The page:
The Jerusalem Post cites senior defence officials as indicating they were not surprised by the Foreign Ministry’s assessment last Thursday that 2008 would be the year Israel goes to war with Gaza.
Israel’s military attacks follow an economic blockade on Gaza, which has brought its people to the brink of starvation. Israel imposed economic sanctions on Gaza last year following the election that brought Hamas to power. It closed its borders with Gaza, including Karni, Gaza’s only crossing used for shipping agricultural produce to Israel and the outside world. There are also tight restrictions on Gazans leaving through Rafah, the southern crossing with Egypt.
If economic strangulation and virtual imprisonment were not enough, Israel has now sharply reduced the supply of fuel and electricity and is proposing to stop all such supplies.
Israel’s raids have continued despite two offers from Hamas to end the rocket attacks in return for an end to Israeli operations against Gaza, the removal of its economic embargo and the opening of its borders.
Prime Minister Ehud Olmert reiterated his position that he will not countenance a deal with Hamas until it recognises Israel, renounces violence and accepts past peace accords. Two former defence ministers, Shaul Mofaz and Benyamin Ben-Eliezer, now transport and infrastructure ministers respectively, said it was not vital that Hamas recognise Israel, only that it cease firing rockets into Israel and smuggling arms into Gaza, and that it release Gilad Shalit, the soldier whose capture on June 25 last year provided Israel with a pretext for a major offensive against Gaza that summer. But Olmert rejected any consideration of a truce with Hamas.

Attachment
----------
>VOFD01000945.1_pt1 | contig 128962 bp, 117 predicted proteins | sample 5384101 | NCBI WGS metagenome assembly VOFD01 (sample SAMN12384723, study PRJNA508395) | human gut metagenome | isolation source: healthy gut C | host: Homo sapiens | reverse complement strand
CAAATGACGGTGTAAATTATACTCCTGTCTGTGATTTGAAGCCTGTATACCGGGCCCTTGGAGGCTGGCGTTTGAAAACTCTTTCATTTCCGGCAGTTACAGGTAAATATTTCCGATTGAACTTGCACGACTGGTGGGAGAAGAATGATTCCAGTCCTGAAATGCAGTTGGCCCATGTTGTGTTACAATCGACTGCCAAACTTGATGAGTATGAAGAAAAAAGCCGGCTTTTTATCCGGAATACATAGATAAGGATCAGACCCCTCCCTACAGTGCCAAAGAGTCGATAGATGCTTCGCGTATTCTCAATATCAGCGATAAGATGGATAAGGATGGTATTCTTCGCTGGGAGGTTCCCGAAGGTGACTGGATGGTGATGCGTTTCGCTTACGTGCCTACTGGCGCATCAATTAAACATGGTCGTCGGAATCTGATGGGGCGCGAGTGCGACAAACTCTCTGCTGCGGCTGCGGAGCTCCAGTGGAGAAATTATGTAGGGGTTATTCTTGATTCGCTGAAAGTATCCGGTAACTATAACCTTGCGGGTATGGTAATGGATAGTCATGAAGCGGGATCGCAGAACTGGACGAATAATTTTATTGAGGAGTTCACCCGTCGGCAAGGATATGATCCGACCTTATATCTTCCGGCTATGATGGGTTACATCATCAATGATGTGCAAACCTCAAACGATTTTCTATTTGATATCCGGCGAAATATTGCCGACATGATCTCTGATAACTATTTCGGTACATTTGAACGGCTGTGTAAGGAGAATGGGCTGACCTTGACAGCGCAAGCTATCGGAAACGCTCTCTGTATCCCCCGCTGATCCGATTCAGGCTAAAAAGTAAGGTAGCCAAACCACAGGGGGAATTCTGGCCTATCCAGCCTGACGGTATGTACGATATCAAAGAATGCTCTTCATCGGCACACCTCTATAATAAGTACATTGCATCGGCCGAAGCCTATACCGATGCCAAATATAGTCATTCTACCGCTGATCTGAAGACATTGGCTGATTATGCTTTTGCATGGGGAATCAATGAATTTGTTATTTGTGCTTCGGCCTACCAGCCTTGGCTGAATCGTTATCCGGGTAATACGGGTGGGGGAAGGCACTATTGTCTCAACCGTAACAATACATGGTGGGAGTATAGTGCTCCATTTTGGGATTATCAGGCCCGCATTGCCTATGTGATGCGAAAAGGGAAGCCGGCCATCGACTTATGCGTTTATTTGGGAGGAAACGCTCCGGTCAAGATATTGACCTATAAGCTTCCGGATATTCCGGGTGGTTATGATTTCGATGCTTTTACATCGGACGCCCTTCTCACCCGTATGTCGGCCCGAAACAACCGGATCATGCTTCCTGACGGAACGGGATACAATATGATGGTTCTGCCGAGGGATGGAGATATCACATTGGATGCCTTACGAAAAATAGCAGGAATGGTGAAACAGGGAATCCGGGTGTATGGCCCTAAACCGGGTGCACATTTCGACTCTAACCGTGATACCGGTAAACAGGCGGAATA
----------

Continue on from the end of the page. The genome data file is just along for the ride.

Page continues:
“This war will continue,” he told his ministers. “The state of Israel has no interest in holding negotiations with those who refuse to accept the basic principles of the Quartet,” he said, referring to the international Quartet of Middle East mediators—the US, European Union, Russia and the United Nations. “This applies to Hamas, Islamic Jihad and anyone else,” he declared.
The ostensible reason for Israel’s actions is the continuing launching of rockets against Israel’s southern towns and cities, notably Sderot. But its response has been out of all proportion to the losses suffered. In the years since the first rocket was fired in 2001, 5,900 rockets and mortar shells have landed in Israel, killing 18 people and wounding about 600. More than 1,000 rockets have been fired since June this year.
Much as sections of Israel’s political establishment would like to launch an all out war against Hamas and Gaza, more is needed to provide a casus beli.
Yoel Marcus articulated Israel’s calculations in a commentary opposing such a war in the newspaper Ha’aretz, headlined “A Vietnam called Gaza.”
He noted that 18 casualties paled into insignificance even when compared with the number of Israelis killed in traffic accidents—210 in the previous six months, or 35 fatalities a month. “World opinion views the number of casualties from Qassem attacks over the last six years as negligible, surely not enough to justify World War III,” he wrote.